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Biomimetic Concept Car

dcxbionic.jpgConcept cars present futurephiles with a profound dilemma: they often portray some of the more interesting near-term possible changes to automotive design, but inevitably, the commercially-available cars that eventually come out usually bear little resemblance to the concept. Concept cars represent the potential for revolution, but commercial cars rarely represent more than timid evolution. This painful dichotomy will undoubtedly be seen yet again in whatever results from Daimler-Chrysler's DCX "Bionic" concept car.

Daimler-Chrysler is one of the companies caught flat-footed by the rapid growth in consumer demand for hybrid cars. Much of their high-efficiency auto research has gone to fuel cell vehicle designs (years away at best) and to diesel cars for the European market. The four-passenger DCX is also a diesel, but exceeds the most restrictive EU emissions standards. It gets 70 miles per gallon (US method), better than the Prius or even the ultra-efficient (but tiny) Honda Insight -- and at a constant speed of 90 km/hr, it gets up to 84 mpg.

But what stands out about the DCX is the look. The shape is, in a word, funky -- but that's because it's designed to mimic the super-streamlined shape of the boxfish.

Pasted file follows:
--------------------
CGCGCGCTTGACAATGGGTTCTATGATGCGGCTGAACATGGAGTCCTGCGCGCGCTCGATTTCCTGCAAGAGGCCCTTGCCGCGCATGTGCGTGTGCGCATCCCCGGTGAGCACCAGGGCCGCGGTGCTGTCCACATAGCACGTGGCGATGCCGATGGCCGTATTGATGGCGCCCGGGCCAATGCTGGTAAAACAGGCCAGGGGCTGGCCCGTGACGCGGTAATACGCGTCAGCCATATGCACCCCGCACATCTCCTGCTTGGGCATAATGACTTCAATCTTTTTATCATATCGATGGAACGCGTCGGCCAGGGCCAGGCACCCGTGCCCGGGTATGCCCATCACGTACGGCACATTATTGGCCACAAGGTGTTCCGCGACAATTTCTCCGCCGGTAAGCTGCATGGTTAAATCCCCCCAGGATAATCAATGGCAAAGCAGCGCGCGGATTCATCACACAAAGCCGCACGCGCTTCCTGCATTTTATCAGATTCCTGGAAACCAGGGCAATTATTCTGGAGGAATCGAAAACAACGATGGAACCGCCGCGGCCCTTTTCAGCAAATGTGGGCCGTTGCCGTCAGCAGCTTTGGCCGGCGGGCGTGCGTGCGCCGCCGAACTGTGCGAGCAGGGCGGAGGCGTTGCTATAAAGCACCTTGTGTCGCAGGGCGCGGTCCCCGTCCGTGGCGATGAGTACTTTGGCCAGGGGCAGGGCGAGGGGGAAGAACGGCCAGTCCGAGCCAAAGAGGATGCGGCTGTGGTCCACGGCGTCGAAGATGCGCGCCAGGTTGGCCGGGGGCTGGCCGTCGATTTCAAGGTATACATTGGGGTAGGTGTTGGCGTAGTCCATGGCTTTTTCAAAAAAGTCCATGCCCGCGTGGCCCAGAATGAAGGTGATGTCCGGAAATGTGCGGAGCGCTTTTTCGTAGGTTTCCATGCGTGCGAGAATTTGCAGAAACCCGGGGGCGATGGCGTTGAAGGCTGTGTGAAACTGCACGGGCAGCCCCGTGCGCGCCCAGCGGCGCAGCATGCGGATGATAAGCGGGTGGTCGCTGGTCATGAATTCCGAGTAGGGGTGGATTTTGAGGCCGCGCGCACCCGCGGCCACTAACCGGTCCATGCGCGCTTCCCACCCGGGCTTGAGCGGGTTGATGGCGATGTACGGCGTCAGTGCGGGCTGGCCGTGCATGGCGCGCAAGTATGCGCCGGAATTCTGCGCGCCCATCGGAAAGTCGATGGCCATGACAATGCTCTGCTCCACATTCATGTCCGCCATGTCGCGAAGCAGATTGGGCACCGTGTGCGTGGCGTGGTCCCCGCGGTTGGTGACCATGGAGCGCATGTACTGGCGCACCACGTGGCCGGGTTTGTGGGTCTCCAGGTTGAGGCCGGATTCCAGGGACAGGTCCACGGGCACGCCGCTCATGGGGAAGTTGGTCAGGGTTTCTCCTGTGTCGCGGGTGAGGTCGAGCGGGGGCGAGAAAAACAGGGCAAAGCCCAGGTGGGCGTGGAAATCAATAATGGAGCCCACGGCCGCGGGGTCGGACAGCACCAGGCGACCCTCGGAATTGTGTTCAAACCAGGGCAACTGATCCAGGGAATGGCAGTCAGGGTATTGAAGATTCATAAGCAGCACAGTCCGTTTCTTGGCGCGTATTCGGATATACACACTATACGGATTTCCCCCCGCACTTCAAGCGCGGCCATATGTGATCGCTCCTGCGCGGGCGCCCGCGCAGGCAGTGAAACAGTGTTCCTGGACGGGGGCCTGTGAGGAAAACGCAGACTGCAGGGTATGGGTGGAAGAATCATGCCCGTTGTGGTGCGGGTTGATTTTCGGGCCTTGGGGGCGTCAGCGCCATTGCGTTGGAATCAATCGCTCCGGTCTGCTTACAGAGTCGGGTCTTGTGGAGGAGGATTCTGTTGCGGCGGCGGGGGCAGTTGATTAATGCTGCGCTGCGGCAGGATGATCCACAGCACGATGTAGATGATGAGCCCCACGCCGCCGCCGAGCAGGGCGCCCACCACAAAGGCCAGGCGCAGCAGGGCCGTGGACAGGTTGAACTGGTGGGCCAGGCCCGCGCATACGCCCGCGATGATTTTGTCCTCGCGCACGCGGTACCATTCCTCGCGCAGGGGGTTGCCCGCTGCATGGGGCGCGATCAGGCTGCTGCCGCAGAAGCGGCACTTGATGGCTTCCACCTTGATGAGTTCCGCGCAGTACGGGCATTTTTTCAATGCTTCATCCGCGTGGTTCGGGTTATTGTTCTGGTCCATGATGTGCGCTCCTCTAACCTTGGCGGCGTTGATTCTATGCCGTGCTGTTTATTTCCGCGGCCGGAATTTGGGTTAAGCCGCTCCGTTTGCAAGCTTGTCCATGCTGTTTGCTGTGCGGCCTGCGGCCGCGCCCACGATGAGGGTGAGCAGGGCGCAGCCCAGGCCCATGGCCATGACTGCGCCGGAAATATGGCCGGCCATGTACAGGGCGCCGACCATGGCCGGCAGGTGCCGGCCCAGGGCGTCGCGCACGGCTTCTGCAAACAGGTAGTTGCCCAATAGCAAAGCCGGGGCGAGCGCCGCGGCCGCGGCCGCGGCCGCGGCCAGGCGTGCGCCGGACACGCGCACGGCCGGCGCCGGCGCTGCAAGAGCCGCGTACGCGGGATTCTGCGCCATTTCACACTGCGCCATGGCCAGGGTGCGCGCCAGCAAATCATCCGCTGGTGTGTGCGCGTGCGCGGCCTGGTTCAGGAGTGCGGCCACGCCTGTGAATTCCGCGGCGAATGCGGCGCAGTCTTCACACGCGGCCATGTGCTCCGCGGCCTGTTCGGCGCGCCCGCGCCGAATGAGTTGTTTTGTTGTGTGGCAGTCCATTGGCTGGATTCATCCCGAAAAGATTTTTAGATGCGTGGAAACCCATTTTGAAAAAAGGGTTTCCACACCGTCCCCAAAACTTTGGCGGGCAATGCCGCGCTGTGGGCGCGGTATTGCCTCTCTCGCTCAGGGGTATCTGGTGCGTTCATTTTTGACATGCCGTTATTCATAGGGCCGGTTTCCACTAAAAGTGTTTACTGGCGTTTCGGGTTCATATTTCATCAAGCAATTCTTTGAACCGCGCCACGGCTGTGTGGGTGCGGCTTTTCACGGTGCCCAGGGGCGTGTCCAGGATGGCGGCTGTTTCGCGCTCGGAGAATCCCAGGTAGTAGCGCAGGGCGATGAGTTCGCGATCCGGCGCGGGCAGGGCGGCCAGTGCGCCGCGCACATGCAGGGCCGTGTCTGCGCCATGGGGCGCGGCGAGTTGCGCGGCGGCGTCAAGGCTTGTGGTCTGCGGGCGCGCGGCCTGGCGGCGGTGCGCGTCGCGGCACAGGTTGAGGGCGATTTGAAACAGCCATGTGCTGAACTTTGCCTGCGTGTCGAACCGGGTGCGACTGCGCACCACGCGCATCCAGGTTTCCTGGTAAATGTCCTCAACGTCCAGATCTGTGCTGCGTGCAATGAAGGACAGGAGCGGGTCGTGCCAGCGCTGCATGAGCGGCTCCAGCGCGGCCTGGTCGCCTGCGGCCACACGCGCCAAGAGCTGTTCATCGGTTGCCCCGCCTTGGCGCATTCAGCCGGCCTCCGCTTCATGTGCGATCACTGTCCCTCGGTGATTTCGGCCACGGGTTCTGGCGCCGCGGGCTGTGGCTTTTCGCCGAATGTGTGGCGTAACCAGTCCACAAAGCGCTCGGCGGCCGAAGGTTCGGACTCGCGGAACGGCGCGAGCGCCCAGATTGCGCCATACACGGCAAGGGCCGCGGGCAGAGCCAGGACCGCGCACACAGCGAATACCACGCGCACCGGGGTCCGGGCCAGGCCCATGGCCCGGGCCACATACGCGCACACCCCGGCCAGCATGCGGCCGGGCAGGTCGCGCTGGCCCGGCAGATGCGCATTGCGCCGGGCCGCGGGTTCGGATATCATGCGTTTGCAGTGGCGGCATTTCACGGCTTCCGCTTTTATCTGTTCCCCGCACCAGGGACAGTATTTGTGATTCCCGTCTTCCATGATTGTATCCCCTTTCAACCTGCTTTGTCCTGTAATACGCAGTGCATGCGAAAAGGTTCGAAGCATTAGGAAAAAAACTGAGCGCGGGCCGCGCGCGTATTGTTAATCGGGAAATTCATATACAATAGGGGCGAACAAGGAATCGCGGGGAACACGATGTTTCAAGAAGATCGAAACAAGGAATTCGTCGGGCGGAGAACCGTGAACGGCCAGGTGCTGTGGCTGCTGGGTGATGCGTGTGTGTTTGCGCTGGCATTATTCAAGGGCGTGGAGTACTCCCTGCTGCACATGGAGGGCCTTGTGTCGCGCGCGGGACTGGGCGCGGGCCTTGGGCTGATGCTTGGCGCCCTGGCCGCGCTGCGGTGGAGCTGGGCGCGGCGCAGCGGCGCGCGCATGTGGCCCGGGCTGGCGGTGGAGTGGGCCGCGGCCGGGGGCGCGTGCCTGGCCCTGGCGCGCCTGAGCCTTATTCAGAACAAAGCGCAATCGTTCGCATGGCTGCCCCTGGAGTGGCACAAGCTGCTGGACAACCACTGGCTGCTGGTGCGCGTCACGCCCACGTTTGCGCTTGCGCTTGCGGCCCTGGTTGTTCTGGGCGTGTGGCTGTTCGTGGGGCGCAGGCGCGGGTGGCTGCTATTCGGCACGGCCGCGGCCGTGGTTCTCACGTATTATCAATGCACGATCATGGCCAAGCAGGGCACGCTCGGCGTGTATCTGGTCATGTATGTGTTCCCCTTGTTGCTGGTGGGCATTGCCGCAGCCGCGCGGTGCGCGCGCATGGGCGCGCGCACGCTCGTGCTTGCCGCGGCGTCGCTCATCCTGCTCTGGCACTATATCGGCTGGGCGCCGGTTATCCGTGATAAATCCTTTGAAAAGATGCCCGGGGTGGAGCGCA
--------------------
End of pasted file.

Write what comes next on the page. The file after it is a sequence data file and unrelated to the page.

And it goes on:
It has its home in the coral reefs, lagoons and seaweed of the tropical seas, where it has a great deal in common with cars in many respects. It needs to conserve its strength and move with the least possible consumption of energy, which requires powerful muscles and a streamlined shape. It must withstand high pressures and protect its body during collisions, which requires a rigid outer skin. And it needs to move in confined spaces in its search for food, which requires good manoeuvrability.

[...] Applied to automotive engineering, the boxfish is therefore an ideal example of rigidity and aerodynamics. Moreover, its rectangular anatomy is practically identical to the cross-section of a car body. And so the boxfish became the model for a so far unique automotive development project.

Daimler-Chrysler looked outside the standard auto designer fold for assistance with the DCX, bringing in biologists as well as engineers. As a result, the DCX has a drag coefficient of 0.19 -- closer to the boxfish ideal of 0.04 than the typical car's 0.35-0.4 -- which helps to explain its fuel efficiency. It's a bit startling, as the customary expectation of what a "streamlined" car looks like is more akin to the flattened wedge of an Insight. And if you think the current Prius design got odd looks when it first appeared, imagine the reaction to the DCX.

Alas, the double-takes and fervent debate will almost certainly remain in the realm of fantasy. The DCX is a test-bed for a variety of technologies (from improved diesel engines to auto body manufacturing techniques), but is unlikely to ever hit the road in its current shape. Automakers are just too timid, too afraid to step outside the fold of the expected. Rare exceptions do occur -- but the DCX won't be one of them.

I would, of course, be very happy to be wrong...

(Via Green Car Congress)


Listed below are links to weblogs that reference Biomimetic Concept Car:

» Mercedes DCX from reBang weblog
Biomimetics isn't really a topic I cover here, however two other areas seem to be increasingly tied to it. The first is the RepRap project. That makes sense to me since creating objects free from manufacturing constraints allows forms and solutions mo... [Read More]